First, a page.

• How effective is Lenire?

    To date, clinical trials involving more than 500 participants using Lenire have taken place. Our published TENT-A1 study showed that 86.2% of treatment compliant participants reported an improvement in their THI score after 12 weeks of treatment, with 80.1% reporting improvement that sustained for 12 months after treatment.

Technical FAQs

  • How long do I use Lenire for?

    It is recommended to carry out two thirty minute sessions per day using Lenire; these two sessions can be separate or experienced back to back (creating one 60 minute session) – whichever you prefer.

  • How many appointments will I have as part of the treatment?

    You will have an initial fitting appointment, one at 6 to 12 weeks to assess how you are getting on and make any necessary adjustments and one more at 12 to 24 weeks to decide, with your healthcare professional, if you would benefit from continued use of Lenire. Of course, if any issues arise, extra appointments can be arranged.

  • Can a patient share their Lenire device with someone else who has tinnitus?

    No. As the device is configured specifically for each patient, based on their audiological profile, we do not recommend sharing the device with another person.

  • What can I do while using Lenire?

    It is recommended that each session is completed in an environment that is both quiet and conducive with relaxation. The patient should be sitting comfortably while using Lenire. Focusing attention away from distractions such as the TV may improve the effectiveness of the treatment. If the patient is struggling to relax for the 30 minute duration, they can read.

  • Can I lie down while using Lenire?

    There is no issue with using Lenire while lying down, as long as there is no chance of falling asleep. Falling asleep during a treatment session is not advised.

  • What time of day is the best time to use Lenire, in terms of results?

    Where possible, the patient should try to keep a routine for the treatment sessions, where Lenire is used in or around the same time (or times) each day. Using Lenire in the morning and the evening is a popular routine, but consistency is more important than the specific time of day.

  • Can Lenire be used with speakers instead of headphones?

    Lenire has been designed for use with the headphones provided with the device at the time of sale. The device will not stream to other Bluetooth audio devices, such as speakers. The treatment has been shown to be effective through the use of headphones. Other audio devices have yet to be tested.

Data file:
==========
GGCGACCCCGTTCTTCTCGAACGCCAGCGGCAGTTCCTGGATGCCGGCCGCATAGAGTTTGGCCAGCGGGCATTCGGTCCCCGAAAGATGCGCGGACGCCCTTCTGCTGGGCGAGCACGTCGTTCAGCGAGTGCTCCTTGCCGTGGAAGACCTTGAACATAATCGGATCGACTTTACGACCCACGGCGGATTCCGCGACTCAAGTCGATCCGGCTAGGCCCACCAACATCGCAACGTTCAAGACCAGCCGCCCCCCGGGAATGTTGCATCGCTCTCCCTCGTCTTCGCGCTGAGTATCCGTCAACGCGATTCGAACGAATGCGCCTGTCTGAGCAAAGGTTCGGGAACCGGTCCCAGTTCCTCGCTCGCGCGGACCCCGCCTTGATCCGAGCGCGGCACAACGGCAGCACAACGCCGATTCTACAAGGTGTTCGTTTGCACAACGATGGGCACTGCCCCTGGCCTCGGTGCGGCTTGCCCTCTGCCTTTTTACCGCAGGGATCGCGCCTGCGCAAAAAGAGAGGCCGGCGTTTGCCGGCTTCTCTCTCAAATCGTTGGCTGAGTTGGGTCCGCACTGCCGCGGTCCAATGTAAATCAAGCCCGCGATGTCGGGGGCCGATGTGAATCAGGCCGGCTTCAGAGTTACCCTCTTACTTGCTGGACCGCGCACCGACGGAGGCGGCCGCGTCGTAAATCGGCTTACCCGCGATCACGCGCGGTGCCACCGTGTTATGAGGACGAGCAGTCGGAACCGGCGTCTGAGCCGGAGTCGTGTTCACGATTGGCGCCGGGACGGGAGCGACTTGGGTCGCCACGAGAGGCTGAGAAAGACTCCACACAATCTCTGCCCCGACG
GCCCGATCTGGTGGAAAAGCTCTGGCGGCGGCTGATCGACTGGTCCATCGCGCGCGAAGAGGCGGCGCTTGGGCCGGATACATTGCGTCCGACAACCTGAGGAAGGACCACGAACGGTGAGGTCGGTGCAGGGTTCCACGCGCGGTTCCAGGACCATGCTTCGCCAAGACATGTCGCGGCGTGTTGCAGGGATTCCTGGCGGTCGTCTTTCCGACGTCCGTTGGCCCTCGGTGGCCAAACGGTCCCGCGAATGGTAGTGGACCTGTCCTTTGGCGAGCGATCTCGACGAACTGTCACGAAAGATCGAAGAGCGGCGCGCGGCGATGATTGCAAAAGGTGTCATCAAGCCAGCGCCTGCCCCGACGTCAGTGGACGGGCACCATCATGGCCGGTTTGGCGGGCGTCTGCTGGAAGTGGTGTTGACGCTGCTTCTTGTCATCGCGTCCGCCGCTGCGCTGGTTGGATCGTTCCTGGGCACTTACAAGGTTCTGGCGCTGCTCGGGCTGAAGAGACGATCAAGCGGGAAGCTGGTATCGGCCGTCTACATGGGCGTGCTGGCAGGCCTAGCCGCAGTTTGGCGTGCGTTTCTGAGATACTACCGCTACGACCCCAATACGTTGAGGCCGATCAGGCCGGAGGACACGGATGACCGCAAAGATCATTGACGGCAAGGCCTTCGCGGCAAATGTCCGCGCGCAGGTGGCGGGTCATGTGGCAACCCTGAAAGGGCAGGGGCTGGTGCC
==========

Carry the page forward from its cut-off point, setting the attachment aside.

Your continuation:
• Can the headphones provided be used with other devices other than for the treatment?

    We recommend using the headphones provided for the treatment only.

  • What if the Tonguetip is too strong or too weak?

    This is recalibrated at each appointment. The patient can make the Tonguetip stimulus either weaker or stronger on the device themselves, although this has no effect on the treatment overall and is purely a case of personal preference.

  • How long does it take to charge the controller?

    It usually takes about 3 to 4 hours to fully charge the controller. When the battery indicator light is flashing green, it is fully charged. When fully charged, the device should operate for roughly 20 treatment sessions before recharging is necessary.

  • Can I use the supplied charger to charge the headphones?

    Yes, the supplied charger (XP Power model VEP08US05-XE0767) can be used to charge the headphones as well as the controller.

  • Can the audio for the Lenire device be changed?

    The audio is configured by the clinician based on your hearing characteristics. Depending on your progress with the treatment, your clinician may offer to change the stimulus at follow-up clinic visits, which in some cases may require the audio to be changed.

  • Is there a method by which I can change the audio tracks to my own choice of music?

    No. There is currently no means by which alternative audio tracks can be incorporated into the Lenire device. Should this change, Lenire customers will be notified in due course.

  • What if the audio is too loud or too soft?

    In your treatment consultation with your healthcare professional, the device will be set to the optimum level according to your hearing thresholds. You can increase or decrease the volume by using the volume control buttons on the device. If you are sensitive to sound you should inform your healthcare professional.

  • What is the music on the Lenire device, and who performed it?

    The Lenire proprietary audio was composed and produced by Neuromod Devices (the manufacturer of the Lenire system).

Find a Clinic Near You

Your treatment with Lenire begins with an audiological and tinnitus assessment by a qualified healthcare professional. Our partners are trained to prescribe a treatment plan with Lenire specifically for your tinnitus. Find a Lenire partner clinic to take the first step towards managing your tinnitus.

Find a Clinic